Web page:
California Consumer Privacy Act Now In Effect

2020 ushered in significant new privacy rights for residents of California.  The California Consumer Privacy Act (CCPA), which took effect January 1, 2020, provides important rights to California consumers concerning how businesses collect and sell their personal information.  Critically, even though the goal of the CCPA is to create rights for residents of California, its reach is much larger and will affect many companies located outside that state.  Here’s a brief overview of what you should know:

  1. The CCPA applies to any company “that does business in the State of California” and meets certain other conditions. Unfortunately, California has not yet offered any guidance about what it means to do “business” in the state.  Factors making it more likely that California will consider your company as doing “business” within the state include the following:
    • Does your company market specifically to California residents?
    • Does your company maintain a physical presence in California?
    • Does your company engage in numerous transactions in California?
  2. If your company “does business in the State of California,” the CCPA will apply to it only if your company:
    • Has annual gross revenues in excess of $25,000,000; or
    • Buys or uses the personal information of 50,000 or more California residents; or
    • Derives 50% or more of annual revenue from selling consumers’ personal information.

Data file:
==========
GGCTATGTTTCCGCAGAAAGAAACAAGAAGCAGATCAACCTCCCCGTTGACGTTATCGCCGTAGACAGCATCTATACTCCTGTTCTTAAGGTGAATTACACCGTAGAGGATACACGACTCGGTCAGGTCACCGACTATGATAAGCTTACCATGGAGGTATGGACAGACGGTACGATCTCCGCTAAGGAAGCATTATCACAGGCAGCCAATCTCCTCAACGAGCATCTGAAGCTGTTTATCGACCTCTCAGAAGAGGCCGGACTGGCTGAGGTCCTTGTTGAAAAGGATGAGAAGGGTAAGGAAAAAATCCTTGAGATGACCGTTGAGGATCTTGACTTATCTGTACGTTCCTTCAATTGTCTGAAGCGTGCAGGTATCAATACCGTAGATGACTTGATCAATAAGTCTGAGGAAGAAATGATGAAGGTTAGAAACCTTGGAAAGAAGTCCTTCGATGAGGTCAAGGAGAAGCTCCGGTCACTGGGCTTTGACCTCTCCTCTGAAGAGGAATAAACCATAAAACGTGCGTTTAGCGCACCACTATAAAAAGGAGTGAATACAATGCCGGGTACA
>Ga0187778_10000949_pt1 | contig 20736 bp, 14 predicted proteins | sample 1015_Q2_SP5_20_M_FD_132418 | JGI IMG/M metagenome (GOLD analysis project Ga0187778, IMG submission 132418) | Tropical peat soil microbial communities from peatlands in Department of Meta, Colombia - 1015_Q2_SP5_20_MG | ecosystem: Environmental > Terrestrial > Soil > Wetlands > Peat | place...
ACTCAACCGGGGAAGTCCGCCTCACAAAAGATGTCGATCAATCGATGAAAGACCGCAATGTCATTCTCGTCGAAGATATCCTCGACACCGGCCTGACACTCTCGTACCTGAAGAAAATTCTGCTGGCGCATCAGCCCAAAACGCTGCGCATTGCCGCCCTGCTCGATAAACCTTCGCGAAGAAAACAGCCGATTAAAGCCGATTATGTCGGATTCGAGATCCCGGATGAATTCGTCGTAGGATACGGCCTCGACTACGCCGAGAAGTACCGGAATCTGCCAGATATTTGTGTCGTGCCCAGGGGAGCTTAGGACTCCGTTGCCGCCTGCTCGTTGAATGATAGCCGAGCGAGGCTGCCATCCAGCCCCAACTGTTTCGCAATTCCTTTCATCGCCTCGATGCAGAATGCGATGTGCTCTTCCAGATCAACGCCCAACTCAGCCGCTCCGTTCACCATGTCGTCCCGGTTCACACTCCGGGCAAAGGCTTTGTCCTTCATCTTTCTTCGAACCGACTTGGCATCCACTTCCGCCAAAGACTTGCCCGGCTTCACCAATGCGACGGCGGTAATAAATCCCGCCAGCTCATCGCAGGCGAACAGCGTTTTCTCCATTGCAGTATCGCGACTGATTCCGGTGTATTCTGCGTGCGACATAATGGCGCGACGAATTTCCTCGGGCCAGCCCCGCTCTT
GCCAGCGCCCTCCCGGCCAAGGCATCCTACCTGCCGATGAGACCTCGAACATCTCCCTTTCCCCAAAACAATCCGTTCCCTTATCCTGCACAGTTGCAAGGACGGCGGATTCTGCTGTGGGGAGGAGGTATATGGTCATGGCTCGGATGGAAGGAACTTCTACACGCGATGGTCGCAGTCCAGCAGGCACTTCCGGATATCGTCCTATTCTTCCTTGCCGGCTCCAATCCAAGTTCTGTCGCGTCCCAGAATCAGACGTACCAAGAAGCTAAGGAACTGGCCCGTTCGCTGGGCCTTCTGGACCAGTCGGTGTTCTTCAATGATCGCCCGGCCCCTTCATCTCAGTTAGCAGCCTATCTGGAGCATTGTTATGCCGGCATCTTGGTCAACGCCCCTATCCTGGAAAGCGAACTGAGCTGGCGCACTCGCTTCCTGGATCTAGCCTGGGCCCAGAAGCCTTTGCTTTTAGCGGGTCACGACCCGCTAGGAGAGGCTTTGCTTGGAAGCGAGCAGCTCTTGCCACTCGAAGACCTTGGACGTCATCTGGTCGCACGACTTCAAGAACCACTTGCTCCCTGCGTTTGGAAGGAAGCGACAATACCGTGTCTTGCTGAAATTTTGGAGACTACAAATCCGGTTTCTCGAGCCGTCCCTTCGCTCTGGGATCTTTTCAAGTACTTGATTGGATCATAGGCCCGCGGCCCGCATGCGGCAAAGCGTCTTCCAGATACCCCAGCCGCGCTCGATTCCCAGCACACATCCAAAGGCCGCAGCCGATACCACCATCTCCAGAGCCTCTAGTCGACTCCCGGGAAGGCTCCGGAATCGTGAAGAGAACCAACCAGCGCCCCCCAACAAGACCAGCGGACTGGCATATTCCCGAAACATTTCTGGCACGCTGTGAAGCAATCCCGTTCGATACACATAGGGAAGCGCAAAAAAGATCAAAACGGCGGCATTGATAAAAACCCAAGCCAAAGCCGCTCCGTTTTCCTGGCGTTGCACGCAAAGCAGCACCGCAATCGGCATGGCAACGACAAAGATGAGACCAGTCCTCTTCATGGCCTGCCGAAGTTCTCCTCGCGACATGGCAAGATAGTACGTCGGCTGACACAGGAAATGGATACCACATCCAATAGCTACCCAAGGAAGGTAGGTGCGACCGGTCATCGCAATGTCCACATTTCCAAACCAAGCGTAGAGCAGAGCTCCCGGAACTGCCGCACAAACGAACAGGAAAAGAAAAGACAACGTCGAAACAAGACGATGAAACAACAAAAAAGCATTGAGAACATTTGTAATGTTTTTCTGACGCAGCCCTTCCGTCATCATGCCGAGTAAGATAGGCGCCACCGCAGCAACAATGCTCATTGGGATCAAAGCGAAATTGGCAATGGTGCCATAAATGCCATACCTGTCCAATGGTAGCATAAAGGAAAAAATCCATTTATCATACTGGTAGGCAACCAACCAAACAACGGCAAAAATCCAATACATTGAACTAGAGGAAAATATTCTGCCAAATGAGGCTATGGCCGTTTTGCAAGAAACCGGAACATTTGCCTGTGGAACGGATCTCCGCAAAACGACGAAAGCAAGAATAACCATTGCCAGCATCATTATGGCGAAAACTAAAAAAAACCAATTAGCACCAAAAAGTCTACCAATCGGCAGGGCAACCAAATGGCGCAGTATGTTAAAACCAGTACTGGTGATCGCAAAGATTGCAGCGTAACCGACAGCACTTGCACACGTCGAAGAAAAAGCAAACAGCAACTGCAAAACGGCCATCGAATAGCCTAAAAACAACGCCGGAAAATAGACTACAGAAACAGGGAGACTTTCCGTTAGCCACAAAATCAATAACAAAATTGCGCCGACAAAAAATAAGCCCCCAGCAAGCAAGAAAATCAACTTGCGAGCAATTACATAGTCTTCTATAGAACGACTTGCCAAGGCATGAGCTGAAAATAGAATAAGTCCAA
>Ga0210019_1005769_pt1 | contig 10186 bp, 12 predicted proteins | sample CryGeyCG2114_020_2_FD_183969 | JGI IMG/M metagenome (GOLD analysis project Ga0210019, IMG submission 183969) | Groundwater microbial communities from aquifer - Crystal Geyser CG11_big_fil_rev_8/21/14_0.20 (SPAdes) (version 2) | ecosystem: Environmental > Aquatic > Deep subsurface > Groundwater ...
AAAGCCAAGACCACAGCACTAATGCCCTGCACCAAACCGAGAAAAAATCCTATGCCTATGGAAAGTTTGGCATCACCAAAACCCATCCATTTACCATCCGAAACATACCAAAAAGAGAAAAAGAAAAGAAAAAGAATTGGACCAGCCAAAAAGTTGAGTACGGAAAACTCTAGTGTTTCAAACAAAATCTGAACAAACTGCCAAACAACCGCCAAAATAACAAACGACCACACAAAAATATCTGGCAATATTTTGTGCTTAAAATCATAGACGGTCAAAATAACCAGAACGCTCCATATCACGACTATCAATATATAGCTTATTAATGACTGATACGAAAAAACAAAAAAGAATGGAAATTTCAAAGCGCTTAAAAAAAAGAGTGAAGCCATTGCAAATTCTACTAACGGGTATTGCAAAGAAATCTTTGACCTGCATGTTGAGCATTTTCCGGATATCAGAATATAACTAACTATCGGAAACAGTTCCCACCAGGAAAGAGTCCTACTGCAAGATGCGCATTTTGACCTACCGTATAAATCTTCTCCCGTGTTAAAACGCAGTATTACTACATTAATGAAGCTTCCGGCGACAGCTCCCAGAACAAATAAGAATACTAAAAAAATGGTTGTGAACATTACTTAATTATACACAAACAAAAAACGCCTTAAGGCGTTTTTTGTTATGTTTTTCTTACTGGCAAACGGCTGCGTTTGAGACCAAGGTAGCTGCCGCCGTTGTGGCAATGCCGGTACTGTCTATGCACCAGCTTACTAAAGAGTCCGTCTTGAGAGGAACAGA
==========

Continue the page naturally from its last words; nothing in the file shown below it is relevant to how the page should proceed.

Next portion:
3. If the CCPA applies to your company, what does it require? There are four main requirements for how a business must treat a Californian’s personal information:
    • Inform: A business that collects a consumer’s personal information must tell consumers what type of information it is collecting and for what purpose;
    • Disclose: A consumer may request that a business tell it what personal information it has collected about the consumer, and details about how it is shared or sold;
    • Delete: When requested by a consumer, a business shall delete the consumer’s personal information, with certain exceptions;
    • Don’t Sell: A business that engages in the sale of consumer’s personal information must inform consumers of that practice. If the consumer directs the business not to share their information, the business must not sell the consumer’s personal information to a third party.
  4. The CCPA applies to “personal information” of a consumer. What is “personal information?”
    • It’s defined very broadly, and generally means any information that can reasonably be linked to a particular consumer or household.
    • This includes (but is not limited to):
      • Common identifiers such as name, address, social security number, physical description, telephone, passport numbers, and driver’s license numbers;
      • Biometric information;
      • Internet activity, such as browsing and search history;
      • Geolocation data;
      • Employment data.
    • “Personal information” does not include information that is publicly and lawfully available from federal, state, or local government records.
  5. What if your company fails to comply with CCPA?
    • The California Attorney General may assess a civil penalty of $7,500 for every violation not cured after 30 days.
    • The CCPA also provides a private right of action. Consumers may bring suit against businesses to recover for CCPA violations.
      • A consumer may recover $750 for each violation without proving actual harm.
      • A consumer may recover more than $750 per violation if they can prove their actual harm exceeded that amount.

The CCPA is complex legislation that imposes serious demands on businesses.  Businesses affected by the CCPA must analyze their data management practices to cure any areas of non-compliance.  Due to the size of the California market, these are steps that many businesses even outside of California must take.  If your company has questions about this process, contact our Cybersecurity & Technology team for guidance.